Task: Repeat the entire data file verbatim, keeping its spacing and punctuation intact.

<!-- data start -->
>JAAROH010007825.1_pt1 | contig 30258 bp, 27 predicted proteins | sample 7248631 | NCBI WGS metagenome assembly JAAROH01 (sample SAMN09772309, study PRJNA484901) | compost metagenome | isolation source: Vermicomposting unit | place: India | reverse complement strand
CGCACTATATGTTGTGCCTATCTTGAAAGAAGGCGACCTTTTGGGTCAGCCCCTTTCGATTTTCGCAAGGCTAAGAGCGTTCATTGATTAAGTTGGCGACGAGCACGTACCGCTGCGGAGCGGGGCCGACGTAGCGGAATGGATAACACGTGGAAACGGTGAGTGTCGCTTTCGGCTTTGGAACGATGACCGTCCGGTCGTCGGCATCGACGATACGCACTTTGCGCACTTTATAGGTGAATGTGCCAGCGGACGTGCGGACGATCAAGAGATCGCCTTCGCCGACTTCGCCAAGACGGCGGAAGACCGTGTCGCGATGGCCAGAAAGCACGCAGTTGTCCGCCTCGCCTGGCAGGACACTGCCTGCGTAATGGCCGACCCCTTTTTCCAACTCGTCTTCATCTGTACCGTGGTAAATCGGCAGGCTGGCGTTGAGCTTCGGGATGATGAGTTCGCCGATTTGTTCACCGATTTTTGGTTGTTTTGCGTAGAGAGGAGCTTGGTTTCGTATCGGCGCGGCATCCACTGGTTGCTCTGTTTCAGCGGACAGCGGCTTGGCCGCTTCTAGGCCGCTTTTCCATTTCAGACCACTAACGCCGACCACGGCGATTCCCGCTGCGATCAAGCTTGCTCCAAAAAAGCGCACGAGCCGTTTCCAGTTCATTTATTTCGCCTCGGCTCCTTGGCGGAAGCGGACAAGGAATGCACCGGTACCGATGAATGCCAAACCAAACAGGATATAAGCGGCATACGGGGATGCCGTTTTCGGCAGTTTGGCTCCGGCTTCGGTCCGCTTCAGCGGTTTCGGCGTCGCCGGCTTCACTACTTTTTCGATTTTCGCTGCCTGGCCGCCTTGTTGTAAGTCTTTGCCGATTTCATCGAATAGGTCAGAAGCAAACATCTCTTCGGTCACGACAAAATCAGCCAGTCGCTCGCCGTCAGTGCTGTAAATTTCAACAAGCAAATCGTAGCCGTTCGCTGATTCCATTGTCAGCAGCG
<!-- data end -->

>JAAROH010007825.1_pt1 | contig 30258 bp, 27 predicted proteins | sample 7248631 | NCBI WGS metagenome assembly JAAROH01 (sample SAMN09772309, study PRJNA484901) | compost metagenome | isolation source: Vermicomposting unit | place: India | reverse complement strand
CGCACTATATGTTGTGCCTATCTTGAAAGAAGGCGACCTTTTGGGTCAGCCCCTTTCGATTTTCGCAAGGCTAAGAGCGTTCATTGATTAAGTTGGCGACGAGCACGTACCGCTGCGGAGCGGGGCCGACGTAGCGGAATGGATAACACGTGGAAACGGTGAGTGTCGCTTTCGGCTTTGGAACGATGACCGTCCGGTCGTCGGCATCGACGATACGCACTTTGCGCACTTTATAGGTGAATGTGCCAGCGGACGTGCGGACGATCAAGAGATCGCCTTCGCCGACTTCGCCAAGACGGCGGAAGACCGTGTCGCGATGGCCAGAAAGCACGCAGTTGTCCGCCTCGCCTGGCAGGACACTGCCTGCGTAATGGCCGACCCCTTTTTCCAACTCGTCTTCATCTGTACCGTGGTAAATCGGCAGGCTGGCGTTGAGCTTCGGGATGATGAGTTCGCCGATTTGTTCACCGATTTTTGGTTGTTTTGCGTAGAGAGGAGCTTGGTTTCGTATCGGCGCGGCATCCACTGGTTGCTCTGTTTCAGCGGACAGCGGCTTGGCCGCTTCTAGGCCGCTTTTCCATTTCAGACCACTAACGCCGACCACGGCGATTCCCGCTGCGATCAAGCTTGCTCCAAAAAAGCGCACGAGCCGTTTCCAGTTCATTTATTTCGCCTCGGCTCCTTGGCGGAAGCGGACAAGGAATGCACCGGTACCGATGAATGCCAAACCAAACAGGATATAAGCGGCATACGGGGATGCCGTTTTCGGCAGTTTGGCTCCGGCTTCGGTCCGCTTCAGCGGTTTCGGCGTCGCCGGCTTCACTACTTTTTCGATTTTCGCTGCCTGGCCGCCTTGTTGTAAGTCTTTGCCGATTTCATCGAATAGGTCAGAAGCAAACATCTCTTCGGTCACGACAAAATCAGCCAGTCGCTCGCCGTCAGTGCTGTAAATTTCAACAAGCAAATCGTAGCCGTTCGCTGATTCCATTGTCAGCAGCG